There was a time not so long ago when Inwood had a thriving bar scene. Up, down and between Dyckman Street and 207th, there were some 100, mainly Irish, bars. While a few bars, The Piper’s Kilt, The Liffy, Irish Eyes, as well as a few others still remain, most disappeared as the demographics of the neighborhood changed in the 1960′s and 70′s.
In his tome to the neighborhood, “The Inwood Book,” John F. McMullen paid tribute to the taverns and pubs of his generation in a poem entitled, “The Bars.”
What follows is McMullen’s poem accompanied by a series of photographs and advertisements of the Inwood nightlife of McMullen’s generation. I hope this post sparks more memories and generates more photographs from an Inwood bar scene of not so long ago.
Reprinted with the permission of John F. McMullen-aka “JohnMac The Bard.”
I grew up in an Irish/Jewish neighborhood.
The Jewish lads went to school and studied;
the Irish went to the bars.
To be sure, many of us also went to school
and played sports and went out with girls
(no sex, though).
But we went to the bars
after softball games
before and after dances
to watch the Sunday football game
and for every other damn reason.
the Willow Tree, Erin’s Isle
Chambers’, McSherry’s, the Inwood Lounge
Doc Fiddler’s, Cassidy’s, Jimmy Ryan’s, Keenan’s Corner
Dolan’s, The Pig n’ Whistle, Freehill’s, Terminal, Old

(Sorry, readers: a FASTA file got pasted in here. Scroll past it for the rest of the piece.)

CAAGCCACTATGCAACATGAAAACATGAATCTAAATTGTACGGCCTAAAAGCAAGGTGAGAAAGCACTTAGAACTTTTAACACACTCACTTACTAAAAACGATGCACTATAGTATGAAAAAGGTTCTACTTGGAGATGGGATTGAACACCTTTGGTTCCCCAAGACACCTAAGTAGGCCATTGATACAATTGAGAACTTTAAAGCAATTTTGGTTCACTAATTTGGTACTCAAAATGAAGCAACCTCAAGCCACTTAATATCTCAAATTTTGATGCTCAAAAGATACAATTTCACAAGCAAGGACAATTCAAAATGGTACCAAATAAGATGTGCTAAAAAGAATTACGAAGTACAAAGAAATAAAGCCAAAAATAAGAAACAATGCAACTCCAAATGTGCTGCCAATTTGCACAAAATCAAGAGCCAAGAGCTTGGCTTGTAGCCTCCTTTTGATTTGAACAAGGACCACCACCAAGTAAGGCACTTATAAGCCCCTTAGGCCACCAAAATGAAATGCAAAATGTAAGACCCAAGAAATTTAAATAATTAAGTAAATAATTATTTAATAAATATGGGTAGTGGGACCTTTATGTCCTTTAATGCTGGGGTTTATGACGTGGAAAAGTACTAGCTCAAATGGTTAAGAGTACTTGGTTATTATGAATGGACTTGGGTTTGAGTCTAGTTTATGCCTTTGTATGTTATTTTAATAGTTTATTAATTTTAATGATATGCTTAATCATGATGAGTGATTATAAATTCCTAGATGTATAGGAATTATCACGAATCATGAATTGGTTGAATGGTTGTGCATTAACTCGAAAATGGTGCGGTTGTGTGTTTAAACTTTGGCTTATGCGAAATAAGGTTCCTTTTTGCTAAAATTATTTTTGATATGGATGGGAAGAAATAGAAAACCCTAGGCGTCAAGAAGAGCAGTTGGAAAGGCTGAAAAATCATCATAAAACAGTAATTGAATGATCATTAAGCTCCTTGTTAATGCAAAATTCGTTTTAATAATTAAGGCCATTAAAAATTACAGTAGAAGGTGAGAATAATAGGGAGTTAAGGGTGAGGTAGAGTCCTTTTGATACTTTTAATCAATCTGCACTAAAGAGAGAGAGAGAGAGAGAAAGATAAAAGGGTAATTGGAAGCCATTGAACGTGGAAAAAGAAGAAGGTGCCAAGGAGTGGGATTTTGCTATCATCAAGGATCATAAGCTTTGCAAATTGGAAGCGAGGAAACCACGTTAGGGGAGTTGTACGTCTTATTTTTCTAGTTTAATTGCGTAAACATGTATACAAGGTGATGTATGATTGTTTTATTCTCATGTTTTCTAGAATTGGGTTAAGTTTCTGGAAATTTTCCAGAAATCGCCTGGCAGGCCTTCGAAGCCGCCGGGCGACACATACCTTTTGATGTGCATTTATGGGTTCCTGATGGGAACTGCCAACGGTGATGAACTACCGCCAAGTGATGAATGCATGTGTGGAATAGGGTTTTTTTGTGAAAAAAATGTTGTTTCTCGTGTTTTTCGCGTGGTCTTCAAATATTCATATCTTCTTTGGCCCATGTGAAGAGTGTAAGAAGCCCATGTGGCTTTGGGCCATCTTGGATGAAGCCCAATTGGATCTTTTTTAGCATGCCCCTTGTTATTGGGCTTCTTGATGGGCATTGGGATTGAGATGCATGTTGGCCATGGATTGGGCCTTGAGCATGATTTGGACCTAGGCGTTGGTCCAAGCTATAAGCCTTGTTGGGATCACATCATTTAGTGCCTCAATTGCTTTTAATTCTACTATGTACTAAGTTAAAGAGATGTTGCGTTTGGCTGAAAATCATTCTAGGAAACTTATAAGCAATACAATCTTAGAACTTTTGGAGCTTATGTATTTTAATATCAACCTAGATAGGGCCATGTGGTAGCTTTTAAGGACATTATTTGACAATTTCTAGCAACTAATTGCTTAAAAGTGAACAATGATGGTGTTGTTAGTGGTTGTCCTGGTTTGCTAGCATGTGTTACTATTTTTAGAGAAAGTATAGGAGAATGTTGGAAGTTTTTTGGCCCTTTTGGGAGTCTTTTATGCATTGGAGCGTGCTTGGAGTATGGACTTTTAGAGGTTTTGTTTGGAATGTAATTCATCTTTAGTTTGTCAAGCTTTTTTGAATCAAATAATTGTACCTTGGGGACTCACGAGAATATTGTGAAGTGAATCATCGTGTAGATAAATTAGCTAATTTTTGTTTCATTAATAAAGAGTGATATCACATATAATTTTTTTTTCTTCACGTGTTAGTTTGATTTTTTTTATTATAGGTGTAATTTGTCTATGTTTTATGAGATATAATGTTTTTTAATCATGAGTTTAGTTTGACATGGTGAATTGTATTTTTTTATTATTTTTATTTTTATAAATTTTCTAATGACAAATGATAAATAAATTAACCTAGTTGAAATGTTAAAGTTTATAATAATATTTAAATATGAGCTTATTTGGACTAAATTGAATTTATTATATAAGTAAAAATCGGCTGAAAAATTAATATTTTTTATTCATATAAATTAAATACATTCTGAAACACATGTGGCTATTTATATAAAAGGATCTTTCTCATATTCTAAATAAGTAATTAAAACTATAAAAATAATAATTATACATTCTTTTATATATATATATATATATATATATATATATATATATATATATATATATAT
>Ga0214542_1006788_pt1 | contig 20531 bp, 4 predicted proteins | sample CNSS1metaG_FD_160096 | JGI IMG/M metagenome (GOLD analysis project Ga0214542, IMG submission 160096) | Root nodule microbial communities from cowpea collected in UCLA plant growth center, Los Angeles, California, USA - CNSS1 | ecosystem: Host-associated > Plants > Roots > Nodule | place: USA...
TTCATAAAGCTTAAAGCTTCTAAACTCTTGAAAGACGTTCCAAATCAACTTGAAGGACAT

Markey’s, McGolderick’s, Carmor, Rooney’s, Grippo’s,
Well, you get the idea.
We knew the bartenders by name.
George Lynch, Pat Gallagher, “Sunshine,” Georgie Costello,
Chris, Fred, Tommy, Mara, Dan, John, Joe, Kathy-in-Erin’s
and they all bought back. “The next one’s on me, Mac”
(and you never leave after a buyback).
We hung out there
we sometimes fought
…and we drank.
But we didn’t just drink in the bars
we drank in the park
we drank at parties
we drank at football games
we drank at dances (from a hidden flask).
Many slowed down as they grew up
many stopped altogether
and some were stopped only by the grave.
“The drink” was a macho factor.
If you told a fellow he had diabetes,
he’d stop taking sugar.
If you told some of my friends that they shouldn’t drink, they’d say
“What do you mean? I can hold my liquor.”
They planned to drink until they died
and they did.
I still think we had more fun
than the Jewish guys
(unless they were getting laid).
Again, thank you to John F. McMullen for sharing his poem. “The Inwood Book” can be purchased on Amazon. Also a special thanks to Claire Anne Gray of the Piper’s Kilt for providing the wonderful vintage photographs.
I encourage all readers to share their own memories of Inwood’s bar scene of old by using the comment box below. If you have any photos you would like to share please let me know. I will be happy to add them to this post.